Cash Flow Is King

Posted in The Industry on October 19, 2016


The current topsy turvy state of the economy makes forecasting our industry's future increasingly difficult.

Who would have believed that just 100 days after the vote to leave the EU, the FTSE 100 shares index would burst through the iconic 7,000 points barrier? That is a level you would associate with a booming economy not one struggling to get to grips with the implications of 'Brexit'.

The International Monetary Fund (IMF) has also gone back on the dire predictions it made about our finances and accepted that the UK will grow at around 1.8% this year putting it ahead of most other major countries.

However, this is a slightly false position as much of the growth in the value of shares can be attributed to the equally dramatic slump in the value of the pound, which has precipitated a major surge in exports of UK manufactured goods and services.

We will get a more accurate picture of where we are going over the next couple of years with the gradual unravelling of our relationship with the EU. The government is planning a Great Repeal Bill next year in order to scrap the legislation that was used to take us into the union back in 1972. Many political commentators believe this will initiate a process that could take up to eight years and involve the review of more than 40,000 separate pieces of legislation.

So, what do we do in the meantime?

Getting on with 'business as usual' is probably the best advice while also making sure the whole 'Brexit' issue does not become a huge distraction. It is tempting to delay investment decisions and recruitment plans against a backdrop of uncertainty, but that path leads to almost certain failure. Instead, we must focus on our day-to-day work and delivering the projects our clients demand.

A survey by the Building Engineering Services Association (BESA) and the Electrical Contractors' Association (ECA) showed that specialist building contractors are, in the main, confident of riding out the storm and moving on to more prosperous times. Almost half of the respondents to their poll of members said Brexit would actually have a positive impact on their company in just five years' time - just one in five (19%) said it would have a negative impact.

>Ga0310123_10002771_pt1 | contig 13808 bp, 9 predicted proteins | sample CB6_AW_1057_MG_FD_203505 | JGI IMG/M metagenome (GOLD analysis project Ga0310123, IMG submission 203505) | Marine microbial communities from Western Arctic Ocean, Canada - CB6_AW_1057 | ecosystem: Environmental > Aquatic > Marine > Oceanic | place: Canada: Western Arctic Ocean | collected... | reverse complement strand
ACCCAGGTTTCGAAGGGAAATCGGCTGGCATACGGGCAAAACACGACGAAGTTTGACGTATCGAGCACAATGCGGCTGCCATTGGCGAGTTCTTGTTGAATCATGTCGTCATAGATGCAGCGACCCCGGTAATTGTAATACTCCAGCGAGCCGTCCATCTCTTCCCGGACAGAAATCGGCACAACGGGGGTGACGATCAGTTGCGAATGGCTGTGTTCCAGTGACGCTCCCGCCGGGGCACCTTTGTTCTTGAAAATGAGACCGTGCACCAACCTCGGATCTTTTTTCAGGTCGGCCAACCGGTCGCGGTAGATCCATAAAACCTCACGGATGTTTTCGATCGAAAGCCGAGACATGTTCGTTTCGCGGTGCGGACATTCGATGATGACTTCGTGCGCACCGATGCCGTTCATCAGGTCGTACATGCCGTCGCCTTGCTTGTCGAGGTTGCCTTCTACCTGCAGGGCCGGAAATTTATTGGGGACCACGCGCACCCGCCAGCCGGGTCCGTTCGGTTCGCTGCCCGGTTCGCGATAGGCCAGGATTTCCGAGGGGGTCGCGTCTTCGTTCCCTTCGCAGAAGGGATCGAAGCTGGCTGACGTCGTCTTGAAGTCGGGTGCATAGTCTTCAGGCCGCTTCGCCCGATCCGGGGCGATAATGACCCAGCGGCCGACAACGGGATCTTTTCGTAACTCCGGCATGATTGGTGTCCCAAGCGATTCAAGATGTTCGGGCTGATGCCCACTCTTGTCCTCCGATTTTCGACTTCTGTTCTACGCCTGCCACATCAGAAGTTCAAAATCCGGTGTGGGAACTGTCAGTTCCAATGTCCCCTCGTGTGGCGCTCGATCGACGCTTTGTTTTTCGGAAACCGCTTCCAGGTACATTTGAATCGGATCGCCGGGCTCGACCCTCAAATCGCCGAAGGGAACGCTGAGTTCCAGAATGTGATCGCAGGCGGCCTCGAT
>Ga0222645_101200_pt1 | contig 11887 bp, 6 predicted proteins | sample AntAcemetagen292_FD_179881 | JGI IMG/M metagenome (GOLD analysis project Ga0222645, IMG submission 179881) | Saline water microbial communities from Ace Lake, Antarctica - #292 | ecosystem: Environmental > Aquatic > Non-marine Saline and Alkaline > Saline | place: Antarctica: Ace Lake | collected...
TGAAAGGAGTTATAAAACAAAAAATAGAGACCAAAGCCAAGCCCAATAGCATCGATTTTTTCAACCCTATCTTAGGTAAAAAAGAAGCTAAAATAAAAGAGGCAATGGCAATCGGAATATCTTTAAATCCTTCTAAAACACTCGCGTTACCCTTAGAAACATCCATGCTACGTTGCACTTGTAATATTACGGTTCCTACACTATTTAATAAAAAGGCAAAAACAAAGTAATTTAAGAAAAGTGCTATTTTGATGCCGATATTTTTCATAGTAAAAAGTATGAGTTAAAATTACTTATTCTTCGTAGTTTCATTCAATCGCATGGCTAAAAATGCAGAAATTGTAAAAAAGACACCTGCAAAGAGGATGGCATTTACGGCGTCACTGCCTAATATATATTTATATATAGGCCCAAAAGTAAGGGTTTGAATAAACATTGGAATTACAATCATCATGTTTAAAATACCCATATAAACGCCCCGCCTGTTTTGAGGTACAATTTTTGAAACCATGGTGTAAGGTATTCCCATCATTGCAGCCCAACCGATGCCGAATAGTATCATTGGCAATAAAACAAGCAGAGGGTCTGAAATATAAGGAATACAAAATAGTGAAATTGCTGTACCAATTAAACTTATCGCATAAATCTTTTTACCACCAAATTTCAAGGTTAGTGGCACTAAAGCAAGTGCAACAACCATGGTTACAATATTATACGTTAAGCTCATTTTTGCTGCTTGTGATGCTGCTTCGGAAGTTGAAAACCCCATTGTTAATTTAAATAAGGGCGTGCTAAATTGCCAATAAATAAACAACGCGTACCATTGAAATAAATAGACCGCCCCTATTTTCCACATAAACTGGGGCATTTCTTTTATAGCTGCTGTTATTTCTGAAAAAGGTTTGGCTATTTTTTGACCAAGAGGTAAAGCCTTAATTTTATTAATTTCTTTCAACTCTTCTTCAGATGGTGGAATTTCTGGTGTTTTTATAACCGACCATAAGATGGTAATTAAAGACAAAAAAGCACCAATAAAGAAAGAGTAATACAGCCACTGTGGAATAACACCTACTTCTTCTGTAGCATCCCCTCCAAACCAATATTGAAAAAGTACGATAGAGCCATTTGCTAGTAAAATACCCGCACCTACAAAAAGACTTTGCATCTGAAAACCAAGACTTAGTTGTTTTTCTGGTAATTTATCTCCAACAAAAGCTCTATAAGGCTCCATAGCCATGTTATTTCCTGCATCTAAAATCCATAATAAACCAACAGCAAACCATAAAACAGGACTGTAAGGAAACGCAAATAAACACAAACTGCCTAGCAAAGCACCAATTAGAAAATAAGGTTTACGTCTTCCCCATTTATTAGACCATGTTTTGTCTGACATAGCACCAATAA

The very largest firms are slightly more pessimistic than small to medium sized contractors, but 42% of firms with turnovers above £20m still said Brexit would have a positive impact in five years' time.

The short-term is the period we must focus on now, though, as the rollercoaster economy could easily derail any business that takes its eye off the ball. And the key to making a success of this period of transition has to be good cash flow and sensible profit margins. These will be our 'key economic indicators'.

Security and speed of payment is the lifeblood of every SME and means companies can invest in the skills and processes they need to improve productivity and fund growth.

Demand is increasing for specialist ventilation hygiene services as part of the growing awareness of the need for more robust fire safety strategies in buildings. As a result, companies like ours must be able to fund training, recruitment and investment in specialist equipment to ensure growth does not falter and the quality of the service we provide does not fall.

That is why it is so important that we do not allow 'Brexit' to deflect us or allow it to be used as an excuse to cut prices or reduce the quality of ventilation hygiene services.

Ultimately, it will be our ability to keep up with demand and deliver quality work that will see us through the coming period of economic uncertainty.


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